But the great Italian publishing houses, more or less open accomplices of the perfidious Italian press, have not published the works of Brooks Adams and Arthur Kitson in which these facts are given. The press has been perfidious, and the great publishing houses have been more or less conscious accomplices according to their opacity. One cannot hope to prevail against bad faith by making known the facts, but one might against ignorance. The publishers have received their information through certain channels; they have taken their tone from the Times Literary Supplement and from books distributed through Hachette and W. H. Smith & Son, or approved by the Nouvelle Revue Française.
Nothing, or practically nothing, has arrived in Italy that has not been picked over by the international usurers and their blind or shifty-eyed servitors. And the result is to be seen in an artificially created ignorance and snobbery. Neomalthusianism needs looking into. In Italy, as elsewhere, crime fiction has served to distract attention from the great underlying crime, the crime of the usurocratic system itself. If this may seem of no importance to politicians and men of action, it has nonetheless created a vast blockage of passive inertia in the very so-called “literary” or “cultured” circles which set the tone of printed matter. They read, they write, and the public gets the sweepings. And from this dishwashing process derives the CREDULITY that has contaminated a great part of the public with the “English disease,” namely, a pathological disposition to believe the fantastic tales put out from London and disseminated gratis by indigenous simpletons.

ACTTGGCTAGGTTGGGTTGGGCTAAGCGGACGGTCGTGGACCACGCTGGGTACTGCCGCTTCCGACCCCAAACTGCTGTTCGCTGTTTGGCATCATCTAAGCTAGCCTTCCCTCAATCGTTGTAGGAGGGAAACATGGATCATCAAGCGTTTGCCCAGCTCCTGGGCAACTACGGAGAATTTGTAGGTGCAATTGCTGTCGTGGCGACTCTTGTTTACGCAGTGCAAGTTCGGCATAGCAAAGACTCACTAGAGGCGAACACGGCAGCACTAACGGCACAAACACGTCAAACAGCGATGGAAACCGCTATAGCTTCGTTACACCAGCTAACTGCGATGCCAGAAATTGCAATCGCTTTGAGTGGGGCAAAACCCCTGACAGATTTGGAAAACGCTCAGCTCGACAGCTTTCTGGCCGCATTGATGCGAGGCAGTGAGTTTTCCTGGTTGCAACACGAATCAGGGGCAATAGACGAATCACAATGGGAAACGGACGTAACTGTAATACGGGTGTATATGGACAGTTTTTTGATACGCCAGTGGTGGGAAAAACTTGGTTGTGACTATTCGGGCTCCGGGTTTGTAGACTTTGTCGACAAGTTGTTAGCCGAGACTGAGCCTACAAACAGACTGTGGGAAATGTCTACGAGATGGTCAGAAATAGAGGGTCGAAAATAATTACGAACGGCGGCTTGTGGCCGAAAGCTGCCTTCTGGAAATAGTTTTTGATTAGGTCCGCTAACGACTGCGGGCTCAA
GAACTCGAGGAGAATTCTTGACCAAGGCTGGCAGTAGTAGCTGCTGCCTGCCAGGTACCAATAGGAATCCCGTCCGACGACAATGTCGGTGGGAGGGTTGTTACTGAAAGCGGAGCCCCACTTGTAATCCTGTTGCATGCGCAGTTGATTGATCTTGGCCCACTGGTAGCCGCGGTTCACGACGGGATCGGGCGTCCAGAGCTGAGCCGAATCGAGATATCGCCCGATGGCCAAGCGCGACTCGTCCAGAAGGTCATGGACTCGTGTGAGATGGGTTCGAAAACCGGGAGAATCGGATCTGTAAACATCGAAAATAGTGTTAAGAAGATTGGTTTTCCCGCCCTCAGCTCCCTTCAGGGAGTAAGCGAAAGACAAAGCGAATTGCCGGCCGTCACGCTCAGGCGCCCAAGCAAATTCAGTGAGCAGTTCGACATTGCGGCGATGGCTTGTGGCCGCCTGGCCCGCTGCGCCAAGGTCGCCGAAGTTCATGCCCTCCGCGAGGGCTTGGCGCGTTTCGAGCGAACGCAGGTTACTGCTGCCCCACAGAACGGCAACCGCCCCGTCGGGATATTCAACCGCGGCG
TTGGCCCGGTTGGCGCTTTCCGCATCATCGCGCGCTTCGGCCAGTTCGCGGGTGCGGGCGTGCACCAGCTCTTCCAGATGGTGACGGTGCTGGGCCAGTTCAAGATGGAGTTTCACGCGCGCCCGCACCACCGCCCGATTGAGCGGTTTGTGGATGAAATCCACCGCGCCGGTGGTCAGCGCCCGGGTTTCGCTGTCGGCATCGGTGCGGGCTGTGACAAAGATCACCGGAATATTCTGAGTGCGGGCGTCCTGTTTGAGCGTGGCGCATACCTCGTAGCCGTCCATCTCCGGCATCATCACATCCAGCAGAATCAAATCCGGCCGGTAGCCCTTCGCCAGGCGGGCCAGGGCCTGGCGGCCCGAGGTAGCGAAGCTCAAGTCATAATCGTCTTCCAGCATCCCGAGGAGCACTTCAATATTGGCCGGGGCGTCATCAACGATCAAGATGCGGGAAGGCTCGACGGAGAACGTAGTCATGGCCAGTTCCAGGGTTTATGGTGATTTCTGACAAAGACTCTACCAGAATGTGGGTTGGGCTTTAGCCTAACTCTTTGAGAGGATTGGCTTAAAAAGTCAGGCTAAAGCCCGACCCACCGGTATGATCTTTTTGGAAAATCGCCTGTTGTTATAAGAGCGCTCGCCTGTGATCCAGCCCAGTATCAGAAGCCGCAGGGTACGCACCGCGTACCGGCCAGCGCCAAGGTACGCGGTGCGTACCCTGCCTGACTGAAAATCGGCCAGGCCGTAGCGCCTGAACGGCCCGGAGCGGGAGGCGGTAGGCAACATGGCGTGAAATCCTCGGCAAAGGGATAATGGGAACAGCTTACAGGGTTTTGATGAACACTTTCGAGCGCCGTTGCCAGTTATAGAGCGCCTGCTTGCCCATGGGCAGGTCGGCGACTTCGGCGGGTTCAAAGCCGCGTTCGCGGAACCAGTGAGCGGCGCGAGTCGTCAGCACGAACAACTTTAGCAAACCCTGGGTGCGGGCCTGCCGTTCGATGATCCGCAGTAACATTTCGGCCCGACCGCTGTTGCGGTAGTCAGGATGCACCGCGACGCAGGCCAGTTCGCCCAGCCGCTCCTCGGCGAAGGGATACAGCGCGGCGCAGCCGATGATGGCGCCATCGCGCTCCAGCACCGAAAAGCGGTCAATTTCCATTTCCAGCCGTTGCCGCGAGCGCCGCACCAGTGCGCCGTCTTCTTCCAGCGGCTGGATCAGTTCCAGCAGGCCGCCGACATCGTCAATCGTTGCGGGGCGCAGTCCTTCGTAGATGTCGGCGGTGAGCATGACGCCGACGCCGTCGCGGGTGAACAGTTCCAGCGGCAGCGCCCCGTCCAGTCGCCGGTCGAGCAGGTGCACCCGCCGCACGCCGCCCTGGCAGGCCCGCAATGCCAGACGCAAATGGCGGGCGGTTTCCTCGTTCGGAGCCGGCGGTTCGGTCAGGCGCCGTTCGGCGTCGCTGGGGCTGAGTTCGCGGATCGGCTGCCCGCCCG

Of the liberals (who are not always usurers) we would ask, Why are usurers always liberals?
Of those who demand the dictatorship of the proletariat we would ask, Must the proletariat of one country impose dictatorship on the proletariat of another?
To those who inveigh against the concept of autarchy, saying it costs too much; that grain should be bought in the cheapest market—we would recall that it was precisely the importing of cheap grain from Egypt that ruined Italian agriculture under the Roman Empire. And if this fact appears too remote from our own times, it may be noted that those who speak of this kind of trade usually end up by talking about the export of labour, that is, the export of workers, the export of human beings, in exchange for commodities.